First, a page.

The project I’ve been working on for the last year and a half has finally gone into production. That is, it was already running along in production, but it wasn’t steering the big furnaces it was meant to control yet. (These furnaces heat up big slabs of steel to be able to roll them down to thin sheets of steel).
I’m proud to say that up until now, the switch from the old, Fortran-based system to the new, .NET-based system has gone without major glitches. Apart from some remarks on the UI by the end-user, there were no errors or exceptions, and the furnace is happily heating up steel. Of course, this has been a collaborative effort, involving several other developers and applications. But here’s an overview of what steps I took to achieve this smooth transition. It’s not a guarantee that nothing will go wrong of course, but it can be a small guide to interesting steps to take in critical applications.
I code test-driven. This gives me a cleaner, loosely-coupled design, making it easier to refactor or re-architecture throughout the project. I changed several core mechanisms with limited effort or problems.
For example, in the beginning input came from several external sources, all at the same time. This caused race conditions at times. I then changed to a locking approach, and finally to a queuing mechanism. All the underlying parts could be re-used and remained under test.
An extra bonus is that 75% of the code (give or take) is verified to be working. When refactoring, tests did break. If I wouldn’t have had these tests, I wouldn’t have known until we were in production, or maybe even ever.
I also didn’t limit myself to unit-tests. There are integration tests (mainly database-stuff), but also end-to-end tests. For this, I introduced the great SpecFlow framework. This was also handy for simulating situations that we couldn’t reproduce in reality (because we can’t ask the company to change the way they’re running the furnace just for testing some piece of software).
Don’t trust external sources
The application to control these furnaces receives 20+ message types from 6+ sources. Any of these inputs could contain invalid data, could go missing, etc. If these situations lead to the wrong values sent to the furnaces, costs could go up considerably. If it leads to nullreference exceptions, nothing might be sent, leading to the steel slabs exiting the furnace incompletely heated.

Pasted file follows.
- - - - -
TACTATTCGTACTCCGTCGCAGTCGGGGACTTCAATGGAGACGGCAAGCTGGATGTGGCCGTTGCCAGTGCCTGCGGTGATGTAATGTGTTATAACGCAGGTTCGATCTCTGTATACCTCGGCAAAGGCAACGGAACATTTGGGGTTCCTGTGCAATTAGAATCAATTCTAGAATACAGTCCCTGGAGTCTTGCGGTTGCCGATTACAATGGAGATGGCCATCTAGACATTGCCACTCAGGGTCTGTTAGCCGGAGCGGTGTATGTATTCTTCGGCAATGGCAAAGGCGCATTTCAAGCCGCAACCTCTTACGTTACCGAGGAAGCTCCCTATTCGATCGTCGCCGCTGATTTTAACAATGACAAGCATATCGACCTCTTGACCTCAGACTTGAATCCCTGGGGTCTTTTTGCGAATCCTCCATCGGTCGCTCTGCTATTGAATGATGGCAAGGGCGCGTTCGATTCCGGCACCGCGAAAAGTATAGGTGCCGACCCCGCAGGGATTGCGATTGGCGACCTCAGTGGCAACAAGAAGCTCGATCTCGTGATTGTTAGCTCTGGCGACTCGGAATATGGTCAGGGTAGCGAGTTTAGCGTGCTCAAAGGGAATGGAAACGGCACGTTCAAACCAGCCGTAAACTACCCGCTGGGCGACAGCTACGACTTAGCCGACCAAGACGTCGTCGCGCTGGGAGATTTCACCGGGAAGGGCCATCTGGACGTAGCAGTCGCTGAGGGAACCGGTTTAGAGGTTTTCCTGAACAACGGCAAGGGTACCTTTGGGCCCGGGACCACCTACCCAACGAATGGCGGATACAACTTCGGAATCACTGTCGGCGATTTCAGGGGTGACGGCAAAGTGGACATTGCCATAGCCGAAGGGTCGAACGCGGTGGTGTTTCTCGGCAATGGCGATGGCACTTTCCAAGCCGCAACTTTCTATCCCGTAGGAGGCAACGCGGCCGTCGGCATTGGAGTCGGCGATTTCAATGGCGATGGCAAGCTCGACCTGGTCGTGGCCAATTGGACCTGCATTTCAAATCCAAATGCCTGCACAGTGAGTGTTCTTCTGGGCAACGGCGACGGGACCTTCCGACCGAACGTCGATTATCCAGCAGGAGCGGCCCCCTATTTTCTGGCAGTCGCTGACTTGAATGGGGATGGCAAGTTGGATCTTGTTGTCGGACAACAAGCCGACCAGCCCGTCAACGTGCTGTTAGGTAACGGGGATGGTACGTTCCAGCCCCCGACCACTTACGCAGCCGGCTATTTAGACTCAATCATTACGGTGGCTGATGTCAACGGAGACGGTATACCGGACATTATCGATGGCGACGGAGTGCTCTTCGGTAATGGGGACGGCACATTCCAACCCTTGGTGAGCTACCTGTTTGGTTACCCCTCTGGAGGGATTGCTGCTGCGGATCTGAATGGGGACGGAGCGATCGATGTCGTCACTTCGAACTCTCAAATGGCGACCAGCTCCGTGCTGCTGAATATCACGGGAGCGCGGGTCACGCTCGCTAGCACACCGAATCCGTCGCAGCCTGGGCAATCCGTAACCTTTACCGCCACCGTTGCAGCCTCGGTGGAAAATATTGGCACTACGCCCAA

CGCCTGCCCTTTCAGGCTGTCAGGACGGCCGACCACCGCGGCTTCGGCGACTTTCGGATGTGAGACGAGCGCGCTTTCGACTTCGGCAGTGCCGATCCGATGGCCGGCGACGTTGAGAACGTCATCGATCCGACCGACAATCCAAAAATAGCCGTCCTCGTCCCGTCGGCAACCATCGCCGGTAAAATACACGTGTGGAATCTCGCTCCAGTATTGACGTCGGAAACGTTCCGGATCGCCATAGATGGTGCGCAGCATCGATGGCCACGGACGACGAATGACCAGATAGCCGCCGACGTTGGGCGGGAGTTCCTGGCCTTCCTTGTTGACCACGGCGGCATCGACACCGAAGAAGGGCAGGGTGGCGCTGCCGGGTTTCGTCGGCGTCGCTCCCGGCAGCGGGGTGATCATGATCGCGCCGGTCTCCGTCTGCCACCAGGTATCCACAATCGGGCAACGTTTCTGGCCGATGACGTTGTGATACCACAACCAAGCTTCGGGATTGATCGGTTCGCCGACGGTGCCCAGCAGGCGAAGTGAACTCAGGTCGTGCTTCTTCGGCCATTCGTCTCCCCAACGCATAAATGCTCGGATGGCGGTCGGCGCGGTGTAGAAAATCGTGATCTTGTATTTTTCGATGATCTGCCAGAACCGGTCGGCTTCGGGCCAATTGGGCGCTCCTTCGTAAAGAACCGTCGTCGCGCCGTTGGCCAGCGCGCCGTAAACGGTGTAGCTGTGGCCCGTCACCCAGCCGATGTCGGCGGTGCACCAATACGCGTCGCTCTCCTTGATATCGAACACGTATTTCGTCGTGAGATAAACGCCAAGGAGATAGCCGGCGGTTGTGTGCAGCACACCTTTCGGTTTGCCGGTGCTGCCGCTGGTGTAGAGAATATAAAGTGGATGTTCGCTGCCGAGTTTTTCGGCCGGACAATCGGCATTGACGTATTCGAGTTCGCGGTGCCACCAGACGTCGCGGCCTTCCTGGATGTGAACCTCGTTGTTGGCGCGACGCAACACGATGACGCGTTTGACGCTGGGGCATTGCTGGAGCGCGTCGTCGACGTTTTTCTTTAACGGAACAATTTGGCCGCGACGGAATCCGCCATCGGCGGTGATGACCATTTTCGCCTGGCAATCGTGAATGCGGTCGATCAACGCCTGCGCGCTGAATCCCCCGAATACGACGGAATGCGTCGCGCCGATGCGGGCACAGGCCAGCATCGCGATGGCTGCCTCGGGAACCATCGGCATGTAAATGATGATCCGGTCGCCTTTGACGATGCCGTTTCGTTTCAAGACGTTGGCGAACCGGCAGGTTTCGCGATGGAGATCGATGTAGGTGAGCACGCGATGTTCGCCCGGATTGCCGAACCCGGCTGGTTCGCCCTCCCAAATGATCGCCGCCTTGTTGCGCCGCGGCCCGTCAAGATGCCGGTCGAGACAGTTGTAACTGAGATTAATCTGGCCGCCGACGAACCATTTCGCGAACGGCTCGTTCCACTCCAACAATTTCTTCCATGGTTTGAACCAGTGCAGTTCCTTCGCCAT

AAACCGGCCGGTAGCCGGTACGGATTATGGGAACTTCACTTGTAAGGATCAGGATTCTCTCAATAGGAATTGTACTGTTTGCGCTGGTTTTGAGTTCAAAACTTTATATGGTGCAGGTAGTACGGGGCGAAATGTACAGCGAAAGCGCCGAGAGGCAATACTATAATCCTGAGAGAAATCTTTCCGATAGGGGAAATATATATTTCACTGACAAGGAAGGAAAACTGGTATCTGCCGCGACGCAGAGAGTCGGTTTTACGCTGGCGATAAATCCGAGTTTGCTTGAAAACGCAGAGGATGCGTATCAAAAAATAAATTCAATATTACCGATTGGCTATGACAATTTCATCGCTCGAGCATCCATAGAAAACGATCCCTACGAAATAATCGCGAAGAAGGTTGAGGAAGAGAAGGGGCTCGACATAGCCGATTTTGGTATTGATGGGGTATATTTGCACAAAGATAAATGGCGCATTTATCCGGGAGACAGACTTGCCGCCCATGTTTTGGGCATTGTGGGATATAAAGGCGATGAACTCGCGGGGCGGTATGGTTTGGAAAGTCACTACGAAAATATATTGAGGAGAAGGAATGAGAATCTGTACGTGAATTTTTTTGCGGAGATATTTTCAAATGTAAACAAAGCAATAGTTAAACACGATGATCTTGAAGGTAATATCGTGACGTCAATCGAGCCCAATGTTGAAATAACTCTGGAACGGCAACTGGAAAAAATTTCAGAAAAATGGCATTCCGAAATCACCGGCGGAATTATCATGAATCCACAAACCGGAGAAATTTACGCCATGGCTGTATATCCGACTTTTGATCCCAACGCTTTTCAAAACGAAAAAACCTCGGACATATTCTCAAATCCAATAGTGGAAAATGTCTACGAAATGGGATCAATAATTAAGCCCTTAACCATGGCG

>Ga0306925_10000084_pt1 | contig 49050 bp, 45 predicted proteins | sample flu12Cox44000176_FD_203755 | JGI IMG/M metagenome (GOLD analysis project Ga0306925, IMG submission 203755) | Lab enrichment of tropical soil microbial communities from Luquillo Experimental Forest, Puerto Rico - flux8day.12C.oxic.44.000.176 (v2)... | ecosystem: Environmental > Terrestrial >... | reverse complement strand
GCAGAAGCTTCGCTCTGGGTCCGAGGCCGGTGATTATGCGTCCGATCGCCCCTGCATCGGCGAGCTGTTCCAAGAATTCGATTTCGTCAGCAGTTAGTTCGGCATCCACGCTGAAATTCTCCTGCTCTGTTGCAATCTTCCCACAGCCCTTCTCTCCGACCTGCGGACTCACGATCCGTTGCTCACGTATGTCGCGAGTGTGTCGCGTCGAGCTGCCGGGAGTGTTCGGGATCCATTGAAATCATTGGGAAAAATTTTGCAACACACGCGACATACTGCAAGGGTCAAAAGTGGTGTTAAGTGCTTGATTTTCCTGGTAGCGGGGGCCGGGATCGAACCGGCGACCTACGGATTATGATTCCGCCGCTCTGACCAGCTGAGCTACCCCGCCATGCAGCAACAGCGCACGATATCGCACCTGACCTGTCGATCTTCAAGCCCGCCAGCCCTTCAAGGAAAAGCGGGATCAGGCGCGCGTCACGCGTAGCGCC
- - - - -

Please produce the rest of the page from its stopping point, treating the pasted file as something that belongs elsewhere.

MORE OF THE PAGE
This would all lead to support calls in the middle of the night, which I want to avoid 🙂
So, if possible, I check for external input and refuse or correct where appropriate. If necessary, there are fallback values to use.
Make the system heal itself
There are cases where invalid data may come through. Or the application or the server might crash and restart. In that case, we would have possibly missed some messages. In short, there are situations where the system could end up in an invalid state.
You can’t foresee all these types of situations, but running the system in a QA environment for some time should point to several possible problems. Instead of just fixing them by hand, I tried to find ways in which the system could fix itself automatically, as fast as possible.
A request to an external service goes unanswered? Can’t stop the furnace, so use fallback values, and keep requesting until we do get a response (or it is no longer necessary).
Missing messages could pose potential problems? Use queues and/or check with the external systems at regular intervals to see if our system is still in sync.
Of course, these situations are also logged. But it means I can fix them when I arrive in the morning, instead of having to scramble out of my bed at night.
Run the system in production ASAP
A slight nuance here. While we’ve been running in production for about 5 months, the furnaces did nothing with the commands our system sent out. But it allowed us to run along with real data, on the real servers, with real situations, etc.
It also made the switch easier. There were some flags to be set, and we were good to go.
This all reads like everything went fine. This is not the case. There were some remarks from the end-user, our switch was postponed with one month and for a few minutes we were sending duplicate commands. But all in all, I’m very happy with how it went. Plus, I wasn’t woken up by a support call in the middle of the night.
Running a project like this also requires some infrastructure and organization:
- I have enough freedom to introduce new, valuable technologies such as SpecFlow.
- There is a nice system set up to do rapid and easy deployments. With just a few clicks, I can deploy a new release. At certain times, I was deploying 2-4 times a day.